And war, thankfully, can’t be declared—Congress won’t be dragged back to Washington until January, come what may.



Interestingly, some European folk traditions reined in the end-of-year excess a bit by celebrating the character of Krampus, “…a horned, anthropo-morphic folklore figure described as "half-goat, half-demon",[1] who, during the Christmas season, punishes children who have misbehaved, in contrast with Saint Nicholas, who rewards the well-behaved with gifts.” 

Krampus has his roots in pagan lore, of course—once Christianity took over, he became a “Devil” figure. Just as we celebrate “Devil’s Night” before “All Hallow’s Eve,” Krampusnacht has made a comeback, celebrated the evening before the feast of St. Nicholas. Just as Jupiter and Saturn represent opposite dynamics that are equally critical to a functional society, the Devil (a Saturnian “Scrooge” figure) must be given his due to balance out Jupiter’s overindulgent tendencies.



 The coming year

Astrologically, the winter solstice chart is a “sneak preview” of conditions that will prevail for at least the first quarter of the following calendar year. The modality on the chart angles for these quarterly events is important: in general, when a Mutable sign rises, the chart is said to reflect only one quarter; when a Cardinal sign rises, the effects could be felt over a couple quarters, at least; when a Fixed sign rises, the chart is said to reflect the entire year. In my experience tracking outer planetary cycles, every seasonal ingress chart has something to tell us, but in the end, all four quarters are part of the larger cyclical picture.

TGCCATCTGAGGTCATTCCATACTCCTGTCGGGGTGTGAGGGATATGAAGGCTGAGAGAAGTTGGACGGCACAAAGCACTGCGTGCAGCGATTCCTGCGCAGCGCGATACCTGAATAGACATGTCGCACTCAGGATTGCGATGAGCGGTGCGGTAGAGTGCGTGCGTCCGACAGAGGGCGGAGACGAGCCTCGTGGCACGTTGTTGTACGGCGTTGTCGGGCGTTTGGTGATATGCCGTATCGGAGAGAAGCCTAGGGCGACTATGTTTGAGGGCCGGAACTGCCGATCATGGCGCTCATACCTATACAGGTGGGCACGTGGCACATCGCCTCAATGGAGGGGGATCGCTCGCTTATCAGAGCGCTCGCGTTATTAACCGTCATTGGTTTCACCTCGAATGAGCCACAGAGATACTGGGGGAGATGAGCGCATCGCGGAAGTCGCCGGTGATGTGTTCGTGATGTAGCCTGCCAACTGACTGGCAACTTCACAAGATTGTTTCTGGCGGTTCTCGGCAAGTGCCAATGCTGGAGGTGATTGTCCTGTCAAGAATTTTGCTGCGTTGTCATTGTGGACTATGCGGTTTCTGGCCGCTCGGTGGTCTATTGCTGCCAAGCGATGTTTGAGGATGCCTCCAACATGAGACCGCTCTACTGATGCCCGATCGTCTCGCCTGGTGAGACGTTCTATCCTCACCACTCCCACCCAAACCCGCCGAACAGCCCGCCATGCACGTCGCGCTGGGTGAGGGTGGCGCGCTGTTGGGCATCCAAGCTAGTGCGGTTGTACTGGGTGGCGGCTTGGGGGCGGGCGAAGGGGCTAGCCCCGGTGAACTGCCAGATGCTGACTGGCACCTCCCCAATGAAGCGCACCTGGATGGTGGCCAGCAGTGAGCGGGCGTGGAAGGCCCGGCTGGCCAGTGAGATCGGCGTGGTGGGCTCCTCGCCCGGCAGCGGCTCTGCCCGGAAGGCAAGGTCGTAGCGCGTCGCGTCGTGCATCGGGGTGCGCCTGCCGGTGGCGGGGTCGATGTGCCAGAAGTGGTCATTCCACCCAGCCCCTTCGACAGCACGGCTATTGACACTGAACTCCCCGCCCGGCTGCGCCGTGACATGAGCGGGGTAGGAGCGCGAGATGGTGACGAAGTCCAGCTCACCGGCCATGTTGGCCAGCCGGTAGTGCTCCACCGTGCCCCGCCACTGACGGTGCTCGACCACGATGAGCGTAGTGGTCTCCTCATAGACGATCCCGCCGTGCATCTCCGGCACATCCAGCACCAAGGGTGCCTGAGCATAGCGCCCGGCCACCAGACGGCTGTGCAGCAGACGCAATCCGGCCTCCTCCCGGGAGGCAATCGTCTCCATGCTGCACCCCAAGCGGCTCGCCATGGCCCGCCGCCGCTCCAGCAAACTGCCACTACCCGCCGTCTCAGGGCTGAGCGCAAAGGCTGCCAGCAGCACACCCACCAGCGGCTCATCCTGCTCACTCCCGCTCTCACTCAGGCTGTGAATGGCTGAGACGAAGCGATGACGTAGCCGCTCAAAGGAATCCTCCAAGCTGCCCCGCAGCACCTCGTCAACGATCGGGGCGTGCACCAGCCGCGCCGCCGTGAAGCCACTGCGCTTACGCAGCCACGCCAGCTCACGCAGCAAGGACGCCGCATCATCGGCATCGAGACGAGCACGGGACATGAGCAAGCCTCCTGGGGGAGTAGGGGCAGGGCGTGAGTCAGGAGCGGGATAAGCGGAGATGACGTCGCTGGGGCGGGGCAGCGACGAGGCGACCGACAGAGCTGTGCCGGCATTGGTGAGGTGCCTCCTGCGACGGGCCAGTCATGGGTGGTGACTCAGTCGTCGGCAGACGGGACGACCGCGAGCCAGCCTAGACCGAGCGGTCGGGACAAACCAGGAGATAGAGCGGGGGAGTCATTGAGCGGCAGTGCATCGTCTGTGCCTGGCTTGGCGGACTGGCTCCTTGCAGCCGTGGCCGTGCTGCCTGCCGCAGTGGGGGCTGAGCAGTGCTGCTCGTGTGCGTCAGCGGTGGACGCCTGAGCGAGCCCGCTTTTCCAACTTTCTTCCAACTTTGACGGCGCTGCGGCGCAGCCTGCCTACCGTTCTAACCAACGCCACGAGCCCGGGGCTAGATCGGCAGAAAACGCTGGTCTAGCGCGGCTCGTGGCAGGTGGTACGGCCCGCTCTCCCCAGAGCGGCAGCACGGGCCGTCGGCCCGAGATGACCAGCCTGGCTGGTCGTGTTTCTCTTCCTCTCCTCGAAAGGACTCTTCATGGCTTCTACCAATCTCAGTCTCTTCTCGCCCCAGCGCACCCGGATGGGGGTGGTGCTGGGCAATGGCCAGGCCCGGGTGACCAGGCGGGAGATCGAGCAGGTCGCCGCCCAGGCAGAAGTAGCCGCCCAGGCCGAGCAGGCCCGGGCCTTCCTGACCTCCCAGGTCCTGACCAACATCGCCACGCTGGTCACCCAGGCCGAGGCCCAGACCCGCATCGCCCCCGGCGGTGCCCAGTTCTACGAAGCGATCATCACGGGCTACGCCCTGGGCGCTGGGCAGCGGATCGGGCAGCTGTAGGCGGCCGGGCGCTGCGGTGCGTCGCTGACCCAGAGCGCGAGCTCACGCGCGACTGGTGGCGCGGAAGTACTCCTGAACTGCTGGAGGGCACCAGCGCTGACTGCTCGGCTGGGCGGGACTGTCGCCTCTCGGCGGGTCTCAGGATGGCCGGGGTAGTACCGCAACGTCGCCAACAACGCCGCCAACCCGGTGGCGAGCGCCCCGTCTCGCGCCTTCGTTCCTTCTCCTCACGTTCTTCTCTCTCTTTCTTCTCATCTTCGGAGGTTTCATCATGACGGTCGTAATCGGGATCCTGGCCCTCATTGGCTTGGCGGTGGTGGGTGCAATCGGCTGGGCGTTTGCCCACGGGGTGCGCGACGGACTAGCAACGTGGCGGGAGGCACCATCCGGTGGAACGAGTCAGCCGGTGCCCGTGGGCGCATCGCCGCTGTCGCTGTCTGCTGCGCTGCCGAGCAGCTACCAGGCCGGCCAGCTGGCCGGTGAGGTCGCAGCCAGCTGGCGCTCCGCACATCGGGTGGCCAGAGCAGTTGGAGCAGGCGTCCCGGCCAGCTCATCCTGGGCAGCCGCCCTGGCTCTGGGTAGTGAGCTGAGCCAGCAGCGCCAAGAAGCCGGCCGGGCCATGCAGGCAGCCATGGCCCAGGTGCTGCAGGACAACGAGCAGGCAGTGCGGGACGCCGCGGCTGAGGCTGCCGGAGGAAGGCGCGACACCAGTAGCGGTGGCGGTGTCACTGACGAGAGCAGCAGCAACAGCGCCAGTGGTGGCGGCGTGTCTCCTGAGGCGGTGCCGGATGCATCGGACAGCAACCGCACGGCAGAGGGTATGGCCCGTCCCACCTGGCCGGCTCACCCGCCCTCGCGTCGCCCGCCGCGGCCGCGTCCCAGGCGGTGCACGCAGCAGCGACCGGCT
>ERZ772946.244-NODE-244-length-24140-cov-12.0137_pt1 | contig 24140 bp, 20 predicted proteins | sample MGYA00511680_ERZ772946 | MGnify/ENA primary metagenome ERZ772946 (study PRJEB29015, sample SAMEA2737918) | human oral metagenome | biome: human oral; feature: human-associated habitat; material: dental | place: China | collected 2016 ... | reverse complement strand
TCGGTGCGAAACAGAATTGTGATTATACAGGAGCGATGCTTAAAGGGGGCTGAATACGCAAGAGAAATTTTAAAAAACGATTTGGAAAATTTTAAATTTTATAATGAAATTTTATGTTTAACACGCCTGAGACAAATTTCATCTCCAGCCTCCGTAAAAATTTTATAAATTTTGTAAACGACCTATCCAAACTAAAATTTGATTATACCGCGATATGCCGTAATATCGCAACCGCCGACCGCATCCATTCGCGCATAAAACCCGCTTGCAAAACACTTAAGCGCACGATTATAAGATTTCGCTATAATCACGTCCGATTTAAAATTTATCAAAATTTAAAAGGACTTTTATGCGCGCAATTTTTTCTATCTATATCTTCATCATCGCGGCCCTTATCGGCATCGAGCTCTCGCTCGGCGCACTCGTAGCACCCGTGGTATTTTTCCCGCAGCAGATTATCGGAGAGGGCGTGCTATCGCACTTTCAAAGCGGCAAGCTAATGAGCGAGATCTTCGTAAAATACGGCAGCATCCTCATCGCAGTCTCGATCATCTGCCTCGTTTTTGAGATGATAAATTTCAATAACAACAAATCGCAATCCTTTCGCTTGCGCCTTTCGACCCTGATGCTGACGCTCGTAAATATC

In these somewhat unsettling times, next week’s winter solstice chart bears special consideration. Not surprisingly, mutable Sagittarius rises. The entire year ahead seems a bit unsettled and “fluid,” for that matter: the 2017 Aries, Cancer and Capricorn ingress charts feature mutable Pisces rising, with chart ruler Neptune conjunct the ASC in all three cases; the Sun enters Libra next fall with cardinal Capricorn rising.

Set for Washington, D.C., next week’s solstice chart is shown below:


 Sagittarius rises, disposed by Jupiter (Libra), sextile Saturn (Sagittarius), square Mercury-Pluto (Capricorn), trine Venus (Aquarius), and opposite Uranus-Eris (Aries). Saturn trines Uranus. As we’ll explore further ahead, Jupiter and Uranus-Eris are two legs of the cardinal t-square we’ve been experiencing for awhile; the key point here is that expansive Jupiter rules this seasonal chart, and its complex of aspects is going to keep things lively.


The mood may be like Mardi Gras for some sectors, especially the resource extraction industries, where environmental regulations will likely be rolled back quickly in a shocking, Uranus-Eris-type takeover of America’s energy policies. I suspect we’ll find out how Secretary of State nominee Rex Tillerson plans to steer the U.S.-Russia relationship (the Russian economy depends heavily on oil and gas resources) very quickly. Laissez les bons temps roulez may feel like the motto of at least this first quarter.